Marc Dane and his partner, ex-Delta Force sniper Lucy Keyes, must call on all their skills to track down a worldwide series of devastating cyber-attacks.

EXCELLENT INTENTIONS by Richard Hull, reviewed by Chris Roberts

When the disagreeable Henry Cargate is poisoned, an accusation of murder is brought against one of four people in a position to have committed the crime.

THE ICE SWIMMER by Kjell Ola Dahl, reviewed by Ewa Sherman

When a man’s body is discovered in the freeing waters of Oslo harbour, city detectives Gunnarstanda and Stigersand face a very complicated case, leading them into the murky world of political secrets.

WHERE THE WORLD ENDS by Geraldine McCaughrean, reviewed by Linda Wilson

Every year a small group of men and boys visit a wind-swept sea stac to harvest the nesting sea birds, but this year the boat fails to return for them.

PERFECT MATCH by DB Thorne, reviewed by Kati Barr-Taylor

Soloman’s sister is in a coma, and he knows this was no accident. But the police don’t believe him. Or don’t want to.

AN ECHO OF MURDER by Anne Perry, reviewed by Sylvia Maughan

A Hungarian man living and working near the Thames, is found brutally murdered. Commander Monk is on the trail of the culprit.

THE RECKONING by James McGee, reviewed by John Cleal

Bow Street Runner Matthew Hawkwood’s investigation of a prostitute’s death leads him into a world of espionage – and dangeR.

BABY BLUE by Pol Koutsakis, reviewed by Chris Roberts

Stratos Gazis’ friend Angelino has taken charge of Emma, a talented blind girl, who is bitter at the murder of the man who protected her. Stratos gets the job of finding the killer.

THE STORY KEEPER by Anna Mazzola, reviewed by John Barnbrook

Audrey Hart leaves London and her unhappy family home to work as a researcher of folk tales with the solitary Miss Buchanan in her fading stately home on Skye. She is drawn into the investigation of several missing girls, whose disappearance is treated with superstitious dread by the locals.

OUR KIND OF CRUELTY by Araminta Hall, reviewed by Nicola Hodges

Mike and Verity have a long-term sexually charged relationship that sometimes involves playing a game called Crave. This game seems to continue after they part, a murder takes place and their lives are catapulted onto a
trajectory of destruction.

ROBERT B PARKER’S LITTLE WHITE LIES by Ace Atkins, reviewed by Linda Wilson

Spenser is on the trail of a conman who doesn’t want to be found.

THE LAST HOUR by Harry Sidebottom, reviewed by John Cleal

Marcus Clodius Ballista, the Romanised Angle princeling, uncovers a plot to assassinate the Emperor Gallenius, but has just 24 hours to warn his friend.

MARKED FOR REVENGE by Emelie Schepp, reviewed by Ewa Sherman

Public prosecutor Jana Berzelius needs to deal with the case of a Thai girl who died on a train while smuggling heroin capsules in her stomach, as well as trying to protect her own old identity. She fears that a notorious
criminal Danilo will uncover her past.

A BRUSH WITH DEATH, by Ali Carter, reviewed by John Cleal

Artist Susie Mahl is a guest at the country seat of the Earl of Greengrass when her host is murdered in the parish churchyard. With the local police baffled, she applies her eye for detail and her natural inquisitiveness to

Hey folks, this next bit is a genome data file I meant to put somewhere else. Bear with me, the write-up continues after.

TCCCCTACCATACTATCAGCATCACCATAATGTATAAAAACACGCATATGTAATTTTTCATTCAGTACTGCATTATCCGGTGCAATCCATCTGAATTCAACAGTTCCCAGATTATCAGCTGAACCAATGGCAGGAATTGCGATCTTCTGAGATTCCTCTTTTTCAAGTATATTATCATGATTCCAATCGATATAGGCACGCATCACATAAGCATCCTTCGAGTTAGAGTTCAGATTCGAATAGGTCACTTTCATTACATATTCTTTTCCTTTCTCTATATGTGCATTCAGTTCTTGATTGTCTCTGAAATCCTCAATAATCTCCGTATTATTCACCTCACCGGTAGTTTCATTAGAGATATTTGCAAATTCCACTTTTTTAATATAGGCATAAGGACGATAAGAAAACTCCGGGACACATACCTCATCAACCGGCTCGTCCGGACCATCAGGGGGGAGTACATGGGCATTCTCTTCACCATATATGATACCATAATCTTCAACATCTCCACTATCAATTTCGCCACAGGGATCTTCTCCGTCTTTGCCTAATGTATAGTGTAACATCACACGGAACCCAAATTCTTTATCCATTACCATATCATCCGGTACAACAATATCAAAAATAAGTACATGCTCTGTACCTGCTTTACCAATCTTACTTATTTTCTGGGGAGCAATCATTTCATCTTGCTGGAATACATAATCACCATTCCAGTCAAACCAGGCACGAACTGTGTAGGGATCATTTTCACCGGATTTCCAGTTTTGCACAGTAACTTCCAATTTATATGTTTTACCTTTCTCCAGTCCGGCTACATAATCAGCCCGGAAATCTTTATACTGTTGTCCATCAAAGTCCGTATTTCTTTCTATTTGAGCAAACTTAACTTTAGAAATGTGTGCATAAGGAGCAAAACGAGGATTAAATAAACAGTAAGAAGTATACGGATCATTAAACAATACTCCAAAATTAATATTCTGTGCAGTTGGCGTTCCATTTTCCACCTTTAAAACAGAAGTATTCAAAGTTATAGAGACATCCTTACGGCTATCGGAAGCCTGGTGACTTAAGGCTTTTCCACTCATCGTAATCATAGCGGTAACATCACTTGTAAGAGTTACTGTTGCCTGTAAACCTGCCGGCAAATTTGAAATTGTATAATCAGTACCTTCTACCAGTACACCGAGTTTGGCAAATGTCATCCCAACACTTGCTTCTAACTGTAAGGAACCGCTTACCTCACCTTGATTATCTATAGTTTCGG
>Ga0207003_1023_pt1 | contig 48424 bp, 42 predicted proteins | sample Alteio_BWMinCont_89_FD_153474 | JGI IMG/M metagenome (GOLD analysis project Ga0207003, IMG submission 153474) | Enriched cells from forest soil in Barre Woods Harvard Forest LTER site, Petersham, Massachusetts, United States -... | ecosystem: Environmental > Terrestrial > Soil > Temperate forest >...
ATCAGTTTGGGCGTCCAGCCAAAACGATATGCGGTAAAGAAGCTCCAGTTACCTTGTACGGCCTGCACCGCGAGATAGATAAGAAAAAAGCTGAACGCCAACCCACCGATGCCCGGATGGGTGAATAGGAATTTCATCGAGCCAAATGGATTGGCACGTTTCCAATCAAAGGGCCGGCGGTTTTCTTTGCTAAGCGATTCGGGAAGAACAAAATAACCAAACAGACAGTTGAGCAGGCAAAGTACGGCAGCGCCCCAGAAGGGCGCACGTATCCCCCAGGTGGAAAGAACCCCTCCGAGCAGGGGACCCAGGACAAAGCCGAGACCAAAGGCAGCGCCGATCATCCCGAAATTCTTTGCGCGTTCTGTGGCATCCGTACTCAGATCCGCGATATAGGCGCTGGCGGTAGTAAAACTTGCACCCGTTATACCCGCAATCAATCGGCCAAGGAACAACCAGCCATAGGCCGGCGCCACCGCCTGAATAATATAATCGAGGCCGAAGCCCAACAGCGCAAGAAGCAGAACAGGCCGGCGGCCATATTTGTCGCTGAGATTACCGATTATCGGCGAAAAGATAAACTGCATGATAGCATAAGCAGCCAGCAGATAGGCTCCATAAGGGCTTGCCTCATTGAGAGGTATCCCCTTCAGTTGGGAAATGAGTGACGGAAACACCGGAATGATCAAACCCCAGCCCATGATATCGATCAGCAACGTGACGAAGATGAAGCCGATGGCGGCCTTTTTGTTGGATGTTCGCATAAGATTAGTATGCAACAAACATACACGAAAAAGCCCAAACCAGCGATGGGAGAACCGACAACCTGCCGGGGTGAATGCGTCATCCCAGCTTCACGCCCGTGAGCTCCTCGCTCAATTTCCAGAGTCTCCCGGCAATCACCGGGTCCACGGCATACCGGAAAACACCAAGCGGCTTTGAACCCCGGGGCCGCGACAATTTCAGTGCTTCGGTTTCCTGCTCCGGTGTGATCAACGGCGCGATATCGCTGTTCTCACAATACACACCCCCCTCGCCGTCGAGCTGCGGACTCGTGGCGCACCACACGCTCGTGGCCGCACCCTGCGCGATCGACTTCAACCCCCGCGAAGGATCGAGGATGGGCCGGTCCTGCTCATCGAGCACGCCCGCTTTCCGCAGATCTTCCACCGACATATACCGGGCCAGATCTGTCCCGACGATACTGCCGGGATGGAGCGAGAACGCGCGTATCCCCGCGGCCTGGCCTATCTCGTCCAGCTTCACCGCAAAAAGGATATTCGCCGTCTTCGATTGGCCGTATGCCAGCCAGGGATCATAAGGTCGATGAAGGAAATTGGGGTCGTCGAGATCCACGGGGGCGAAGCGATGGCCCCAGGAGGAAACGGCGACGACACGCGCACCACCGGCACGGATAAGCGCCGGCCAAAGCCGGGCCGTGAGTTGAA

uncover the killer.

TO DIE IN VIENNA by Kevin Wignall, reviewed by Arnold Tyalor

Ex-secret service operative Freddie Makin has been given the task of watching a computer science teacher and submitting daily reports. Then an attempt is made on Freddie’s life.

THE ANOMALY by Michael Rutger, reviewed by Linda Wilson

A TV film crew are on the hunt for a mysterious cavern in the Grand Canyon that has remained tantalisingly elusive for over a century.

A DATE WITH MYSTER by Julia Chapman, reviewed by John Cleal

Private eye Samson O’Brien and dating agency boss Delilah Metcalfe are reunited in what seems a simple case which uncovers secrets some would far rather stayed buried.

BLUFF by Michael Kardos, reviewed by Chris Roberts

Young magician Natalie Webb is down on her luck and persuaded to use her skills in a bent poker game. However, things don’t go according to plan.

MURDERS.COM by Margaret Duffy, reviewed by Sharon Wheeler

Crime-fighting duo Ingrid Langley and Patrick Gillard are hoping for a quieter life when he takes a desk job. But the discovery of a badly-beaten Met Police cop in a Somerset field puts paid to that.

Best wishes


In Reference To Murder: Mystery Melange for 8/16/18

In Reference To Murder:  Mystery Melange for 8/16/18

Bookblog of the Bristol Library: Nevermore: Wild Snail, Ladies' Night, Christianit...

Bookblog of the Bristol Library: Nevermore: Wild Snail, Ladies' Night, Christianit...: Reported by Ambrea This week, Nevermore started out with The Sound of a Wild Snail Eating by Elizabeth Tova Bailey.   When Bailey ...

Blood-Red Pencil: Writers Workshops September & October 2018

Blood-Red Pencil: Writers Workshops September & October 2018: Whether a one day session, one week conference, or a month-long workshop, writing related events are a good way of communing with other wr...

TEXAS BOOK LOVER: Review: PRESIDIO by Randy Kennedy

TEXAS BOOK LOVER: Review: PRESIDIO by Randy Kennedy: I reviewed Presidio: A Novel (Touchstone) by Texas Panhandle native Randy Kennedy for Lone Star Literary Life . This one got the nod from ...

Crime Time : TATIANA – Martin Cruz Smith

Crime Time : TATIANA – Martin Cruz Smith: Say goodbye to Arkady Renko. I have this chilly foreboding we'll not see him again, that five years ago Tatiana was his valedictory ...

Wednesday, August 15, 2018

KRL: Only days left to win books and more

Only days left to win copies of "A Passion for Haunted Fashion": A Haunted
Vintage Mystery by Rose Pressey, "Bear Witness to Murder": A Shamelessly